After a long period of stagnation, Main Street is beginning a revival. Many said it would die when the county left. The opposite is happening. The McCald building and one across the street were purchased by Funnelbox, a young creative group, rehabbing it for live-work space for film, graphic design, and other artistic and high tech pursuits. Redside Equities has erased the look of the former county administration offices with their beautiful remodel and they are started on the former Copeland Lumber site. Also on Main Street is a new day spa with a wine bar in the works.

But the most exciting news in the evolution of Oregon City Inc. are the new proposals on table. Proposals that have the potential to shape and define Oregon City in a new way. Let’s Take Another Look:

CLACKAMETTE COVE: As you’ve read in The Oregon City News and The Oregonian, the City is currently in a six-month due diligence period with Pacific Property Search to assess the feasibility of a $120 million mixed use development around Clackamette Cove. As proposed, this project would bring parks and public spaces to the 55 acres around the Cove, public improvements such as a riverfront esplanade, amphitheatre, small marina, water sports activities, and plaza for events. It would bring habitat improvements and the restoration of natural wetlands to a degraded area, the site of a former asphalt plant and gravel mining operation. This waterfront village would likely feature several types of housing, waterside restaurants, and offices. We encourage you to attend one of the public open houses to add your views to the definition of this potential signature development.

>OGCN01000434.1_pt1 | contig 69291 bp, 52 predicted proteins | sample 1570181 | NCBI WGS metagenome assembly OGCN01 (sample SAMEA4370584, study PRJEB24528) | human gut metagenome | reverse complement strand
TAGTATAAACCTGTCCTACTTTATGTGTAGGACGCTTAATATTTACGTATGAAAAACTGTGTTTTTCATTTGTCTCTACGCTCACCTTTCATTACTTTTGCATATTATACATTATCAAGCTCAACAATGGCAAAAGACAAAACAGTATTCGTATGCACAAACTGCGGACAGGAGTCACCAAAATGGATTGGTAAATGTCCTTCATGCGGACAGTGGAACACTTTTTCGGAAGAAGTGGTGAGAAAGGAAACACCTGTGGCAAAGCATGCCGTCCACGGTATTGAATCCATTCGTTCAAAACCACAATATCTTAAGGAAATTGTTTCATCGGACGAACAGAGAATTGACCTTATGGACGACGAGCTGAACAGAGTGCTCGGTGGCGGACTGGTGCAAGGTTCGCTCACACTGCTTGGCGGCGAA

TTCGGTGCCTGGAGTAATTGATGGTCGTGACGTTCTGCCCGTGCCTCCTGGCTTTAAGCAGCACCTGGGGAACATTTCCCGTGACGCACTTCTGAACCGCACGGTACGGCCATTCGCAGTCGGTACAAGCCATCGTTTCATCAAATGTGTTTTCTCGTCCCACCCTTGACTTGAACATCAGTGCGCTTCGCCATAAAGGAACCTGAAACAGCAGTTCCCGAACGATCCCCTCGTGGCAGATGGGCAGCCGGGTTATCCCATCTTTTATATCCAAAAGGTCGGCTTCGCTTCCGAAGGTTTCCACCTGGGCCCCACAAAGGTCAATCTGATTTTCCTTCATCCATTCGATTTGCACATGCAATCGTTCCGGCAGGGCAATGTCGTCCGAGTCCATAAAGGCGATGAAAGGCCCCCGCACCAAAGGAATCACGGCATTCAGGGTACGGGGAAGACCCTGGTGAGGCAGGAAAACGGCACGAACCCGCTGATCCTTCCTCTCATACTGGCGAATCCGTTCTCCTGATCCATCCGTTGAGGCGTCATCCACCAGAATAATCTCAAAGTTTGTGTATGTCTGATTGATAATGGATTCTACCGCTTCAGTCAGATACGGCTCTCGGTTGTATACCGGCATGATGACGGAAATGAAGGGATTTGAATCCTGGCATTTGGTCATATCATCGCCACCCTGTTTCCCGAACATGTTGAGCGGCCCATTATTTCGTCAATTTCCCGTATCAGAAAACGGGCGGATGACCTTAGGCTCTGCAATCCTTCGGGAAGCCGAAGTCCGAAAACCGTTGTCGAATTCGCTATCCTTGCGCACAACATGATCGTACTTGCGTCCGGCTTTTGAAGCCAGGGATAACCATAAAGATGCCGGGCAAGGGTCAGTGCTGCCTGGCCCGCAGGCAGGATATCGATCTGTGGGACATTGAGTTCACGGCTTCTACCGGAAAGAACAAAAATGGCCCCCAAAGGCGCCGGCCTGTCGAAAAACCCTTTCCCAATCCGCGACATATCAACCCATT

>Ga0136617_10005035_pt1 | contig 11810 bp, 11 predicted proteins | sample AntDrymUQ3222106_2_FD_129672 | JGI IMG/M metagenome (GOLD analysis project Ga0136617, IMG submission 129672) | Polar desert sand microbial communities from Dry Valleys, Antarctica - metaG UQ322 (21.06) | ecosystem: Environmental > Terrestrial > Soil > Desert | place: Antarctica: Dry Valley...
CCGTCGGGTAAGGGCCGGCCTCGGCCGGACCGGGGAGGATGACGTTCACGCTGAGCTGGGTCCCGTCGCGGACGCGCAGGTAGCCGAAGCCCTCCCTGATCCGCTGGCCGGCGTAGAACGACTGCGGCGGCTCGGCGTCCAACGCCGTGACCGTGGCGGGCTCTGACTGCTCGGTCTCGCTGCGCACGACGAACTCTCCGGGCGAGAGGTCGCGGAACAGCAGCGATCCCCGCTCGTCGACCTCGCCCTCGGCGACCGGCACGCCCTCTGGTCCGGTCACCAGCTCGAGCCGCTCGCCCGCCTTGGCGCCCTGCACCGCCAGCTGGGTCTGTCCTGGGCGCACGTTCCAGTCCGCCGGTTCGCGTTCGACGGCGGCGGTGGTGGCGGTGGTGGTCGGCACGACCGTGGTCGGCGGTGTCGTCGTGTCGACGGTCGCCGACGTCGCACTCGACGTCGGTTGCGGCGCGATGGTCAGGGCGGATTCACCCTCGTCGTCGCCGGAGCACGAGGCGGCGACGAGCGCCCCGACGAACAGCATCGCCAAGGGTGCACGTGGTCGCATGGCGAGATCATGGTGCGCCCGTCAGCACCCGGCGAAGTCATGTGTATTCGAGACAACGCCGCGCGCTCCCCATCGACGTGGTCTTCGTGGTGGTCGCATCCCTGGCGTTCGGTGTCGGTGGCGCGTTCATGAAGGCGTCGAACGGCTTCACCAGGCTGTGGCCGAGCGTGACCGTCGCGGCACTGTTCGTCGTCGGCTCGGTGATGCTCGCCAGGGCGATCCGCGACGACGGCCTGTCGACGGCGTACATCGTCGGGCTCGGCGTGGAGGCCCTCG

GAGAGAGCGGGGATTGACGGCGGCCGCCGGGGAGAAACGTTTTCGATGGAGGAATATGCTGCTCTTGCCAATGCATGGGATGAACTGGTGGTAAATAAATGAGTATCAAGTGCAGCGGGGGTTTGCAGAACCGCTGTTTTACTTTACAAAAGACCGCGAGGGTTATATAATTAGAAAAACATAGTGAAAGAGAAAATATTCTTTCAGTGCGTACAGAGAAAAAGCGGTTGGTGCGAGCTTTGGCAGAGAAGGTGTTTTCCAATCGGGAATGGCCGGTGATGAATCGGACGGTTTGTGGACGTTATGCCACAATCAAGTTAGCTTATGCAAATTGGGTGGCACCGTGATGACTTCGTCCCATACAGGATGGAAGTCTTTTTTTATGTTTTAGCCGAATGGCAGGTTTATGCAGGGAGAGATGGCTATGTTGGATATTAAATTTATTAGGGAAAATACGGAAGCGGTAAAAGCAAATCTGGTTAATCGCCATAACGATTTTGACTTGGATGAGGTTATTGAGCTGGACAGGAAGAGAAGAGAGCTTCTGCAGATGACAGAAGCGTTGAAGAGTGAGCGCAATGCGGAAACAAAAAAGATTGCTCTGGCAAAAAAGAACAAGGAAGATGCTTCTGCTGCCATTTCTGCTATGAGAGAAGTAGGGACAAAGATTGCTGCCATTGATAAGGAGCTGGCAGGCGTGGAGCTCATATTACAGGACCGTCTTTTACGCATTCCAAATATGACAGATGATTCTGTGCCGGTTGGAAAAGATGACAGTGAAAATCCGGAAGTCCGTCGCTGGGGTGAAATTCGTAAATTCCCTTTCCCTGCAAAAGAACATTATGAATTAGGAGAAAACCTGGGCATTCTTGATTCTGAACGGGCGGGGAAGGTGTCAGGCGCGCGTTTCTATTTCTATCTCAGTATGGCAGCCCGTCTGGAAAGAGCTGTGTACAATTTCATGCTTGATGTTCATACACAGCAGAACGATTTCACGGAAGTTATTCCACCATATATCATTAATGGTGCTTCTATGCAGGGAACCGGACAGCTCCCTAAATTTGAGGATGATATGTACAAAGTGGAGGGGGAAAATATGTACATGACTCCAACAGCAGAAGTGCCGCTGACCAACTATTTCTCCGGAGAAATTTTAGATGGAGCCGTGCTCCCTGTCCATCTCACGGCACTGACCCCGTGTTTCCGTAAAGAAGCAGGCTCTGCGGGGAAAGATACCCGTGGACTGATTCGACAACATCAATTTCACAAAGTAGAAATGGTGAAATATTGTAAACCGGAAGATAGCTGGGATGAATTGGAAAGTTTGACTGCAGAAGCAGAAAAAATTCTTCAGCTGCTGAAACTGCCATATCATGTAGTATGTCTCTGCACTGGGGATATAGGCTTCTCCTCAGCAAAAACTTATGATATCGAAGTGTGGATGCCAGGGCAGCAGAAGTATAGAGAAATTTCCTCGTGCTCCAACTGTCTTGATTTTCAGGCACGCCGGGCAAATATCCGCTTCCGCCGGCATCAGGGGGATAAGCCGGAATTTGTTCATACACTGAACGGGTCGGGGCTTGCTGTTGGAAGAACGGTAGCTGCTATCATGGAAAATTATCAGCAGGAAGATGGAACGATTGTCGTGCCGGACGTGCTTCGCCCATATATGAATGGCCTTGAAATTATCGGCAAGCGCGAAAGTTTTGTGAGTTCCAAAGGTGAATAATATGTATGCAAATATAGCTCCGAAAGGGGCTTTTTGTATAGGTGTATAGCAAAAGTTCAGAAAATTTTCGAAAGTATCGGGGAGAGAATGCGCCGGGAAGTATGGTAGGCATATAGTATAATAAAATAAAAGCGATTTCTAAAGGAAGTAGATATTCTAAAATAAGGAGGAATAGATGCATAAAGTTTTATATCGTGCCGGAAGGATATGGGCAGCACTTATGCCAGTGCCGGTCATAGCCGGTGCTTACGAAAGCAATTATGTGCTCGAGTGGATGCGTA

LANDFILL: The City is a partner with the Parker Family and Park Place Development in their efforts to site a major development on the landfill. We are pleased to announce that they have recently signed a Letter of Intent with CenterCal Properties and Fred Bruning, the developer of Bridgeport Village, to create a mixed use development that has the potential for tremendous retail and commercial opportunities in our north end. Our goal is that this area complement and connect to our historic downtown, while permitting the rest of our community to retain its small town feeling throughout our residential neighborhoods.

RESTAURANTS: On the top of any list of Oregon City Needs or Tourism Infrastructure is always: more restaurants! I am pleased to announce that we are attracting more interest from restaurateurs. Those coming to Oregon City will add variety and culinary excitement to our existing menu of fine dining establishments. Flambe’ is one of the newcomers now ready for business on Molalla Avenue.

7TH STREET: The most significant and important project of 2005 was the Extreme Makeover we gave 7th Street. Envisioned in 1996, this was a long and painful process for the merchants and commuters. But because the McLoughlin Neighborhood and local businesses were involved from the beginning, we have garnered universal praise for the improvements: the attention to art and history, the needed on-street parking, the environmentally friendly street lighting and tree grates, benches, and landscaping. The history of the corridor is told in 44 historical tiles embedded in the sidewalks, thanks to Dean Walch. The Celebrate 7th Street Fair in August was a huge success and brought hundreds to the street to celebrate. It’s another reason that folks are Taking Another Look.